Respect for patient autonomy is not as simple as doing what patients say they want. As clinicians, we also have an obligation to use our skill for the benefit of patients, to not cause harm, & to care for all of our patients in ways that are consistent with the interests of everyone in the community. Balancing these moral commitments is an important part of ethical practice, and an important part of balancing these commitments is a practical understanding of what we mean by autonomy. This session reviews the origins, meaning, & limitations of the concept of autonomy, & provides practical guidance for how to resolve potential conflicts between patient autonomy & other moral commitments.
Objectives: By completion of this activity, learners will:
- Be able to articulate a definition of patient autonomy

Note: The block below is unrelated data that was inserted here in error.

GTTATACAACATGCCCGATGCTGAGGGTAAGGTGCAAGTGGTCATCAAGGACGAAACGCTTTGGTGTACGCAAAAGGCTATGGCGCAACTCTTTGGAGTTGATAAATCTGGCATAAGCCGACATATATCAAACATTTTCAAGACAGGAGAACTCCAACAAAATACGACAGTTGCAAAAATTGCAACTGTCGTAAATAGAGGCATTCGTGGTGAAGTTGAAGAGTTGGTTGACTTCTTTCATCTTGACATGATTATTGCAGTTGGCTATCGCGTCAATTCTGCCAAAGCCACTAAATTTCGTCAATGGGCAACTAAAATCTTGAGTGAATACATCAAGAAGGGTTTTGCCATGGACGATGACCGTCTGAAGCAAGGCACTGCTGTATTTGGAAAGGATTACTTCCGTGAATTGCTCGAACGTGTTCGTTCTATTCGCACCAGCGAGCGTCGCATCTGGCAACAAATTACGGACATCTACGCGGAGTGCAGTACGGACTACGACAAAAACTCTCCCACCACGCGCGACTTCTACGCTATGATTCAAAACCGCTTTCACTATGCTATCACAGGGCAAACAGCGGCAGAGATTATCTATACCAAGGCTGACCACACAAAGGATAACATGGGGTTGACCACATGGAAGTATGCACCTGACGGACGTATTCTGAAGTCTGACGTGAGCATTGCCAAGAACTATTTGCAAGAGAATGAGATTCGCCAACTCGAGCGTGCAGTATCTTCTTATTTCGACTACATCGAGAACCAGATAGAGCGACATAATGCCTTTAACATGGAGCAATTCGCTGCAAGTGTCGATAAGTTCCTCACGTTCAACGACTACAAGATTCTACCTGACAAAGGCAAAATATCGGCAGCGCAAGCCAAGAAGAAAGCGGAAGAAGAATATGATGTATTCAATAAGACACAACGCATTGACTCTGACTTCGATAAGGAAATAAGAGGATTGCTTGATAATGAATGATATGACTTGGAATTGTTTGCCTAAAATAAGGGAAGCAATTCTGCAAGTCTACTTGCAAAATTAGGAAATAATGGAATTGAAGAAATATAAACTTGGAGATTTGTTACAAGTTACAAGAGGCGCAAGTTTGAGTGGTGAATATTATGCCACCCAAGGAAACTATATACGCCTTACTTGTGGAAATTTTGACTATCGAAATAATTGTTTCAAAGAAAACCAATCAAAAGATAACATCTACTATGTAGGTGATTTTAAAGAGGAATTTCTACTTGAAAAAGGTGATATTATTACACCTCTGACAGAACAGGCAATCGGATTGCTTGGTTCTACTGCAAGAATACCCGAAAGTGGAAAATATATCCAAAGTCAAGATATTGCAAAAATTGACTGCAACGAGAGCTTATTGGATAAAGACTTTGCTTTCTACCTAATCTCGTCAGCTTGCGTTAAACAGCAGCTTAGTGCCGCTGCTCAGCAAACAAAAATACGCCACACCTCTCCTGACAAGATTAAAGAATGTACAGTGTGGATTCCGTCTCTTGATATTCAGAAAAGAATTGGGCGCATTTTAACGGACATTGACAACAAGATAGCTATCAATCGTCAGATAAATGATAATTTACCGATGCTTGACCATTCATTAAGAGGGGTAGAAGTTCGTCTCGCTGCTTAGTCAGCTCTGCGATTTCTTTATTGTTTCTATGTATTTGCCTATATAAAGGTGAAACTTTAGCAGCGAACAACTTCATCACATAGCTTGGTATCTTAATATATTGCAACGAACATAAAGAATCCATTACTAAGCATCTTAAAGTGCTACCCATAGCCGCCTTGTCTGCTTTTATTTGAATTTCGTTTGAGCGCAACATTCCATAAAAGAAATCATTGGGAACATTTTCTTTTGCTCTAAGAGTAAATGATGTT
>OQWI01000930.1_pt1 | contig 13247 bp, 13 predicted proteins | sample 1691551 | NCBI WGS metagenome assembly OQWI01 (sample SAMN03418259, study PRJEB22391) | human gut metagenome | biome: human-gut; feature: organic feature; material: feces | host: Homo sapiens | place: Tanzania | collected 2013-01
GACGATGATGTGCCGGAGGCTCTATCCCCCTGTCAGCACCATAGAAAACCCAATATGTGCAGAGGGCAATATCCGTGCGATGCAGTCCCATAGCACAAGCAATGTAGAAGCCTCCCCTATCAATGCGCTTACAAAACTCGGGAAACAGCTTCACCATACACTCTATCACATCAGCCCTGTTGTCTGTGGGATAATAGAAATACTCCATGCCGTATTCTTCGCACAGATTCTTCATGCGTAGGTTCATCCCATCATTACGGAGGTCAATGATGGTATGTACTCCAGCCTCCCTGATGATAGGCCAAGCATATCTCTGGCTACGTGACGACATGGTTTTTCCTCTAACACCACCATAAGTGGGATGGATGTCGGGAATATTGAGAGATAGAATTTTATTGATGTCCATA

- Understand boundaries of the duty to respect patient autonomy
- Be able to identify & describe conflicts between respect for patient autonomy & other moral commitments, & when external review & support may be helpful.
Joel Wu, JD, MPH, MA, HEC-C | Joel Wu is a Center for Bioethics’ Clinical Ethics Assistant Professor and a Senior Lecturer in the Division of Health Policy and Management at the University of Minnesota’s School of Public Health. Wu’s primary role is as a clinical ethicist for the MHealth Fairview and the University of Minnesota Medical Center (UMMC), where he provides clinical ethics consultation. He is a Co-Chair of the UMMC Ethics Committee, Ethics Lead for MHealth Fairview, and member of the MHealth Fairview Ethics Council. Wu also teaches courses at the intersection of clinical ethics, public health ethics, and public health law.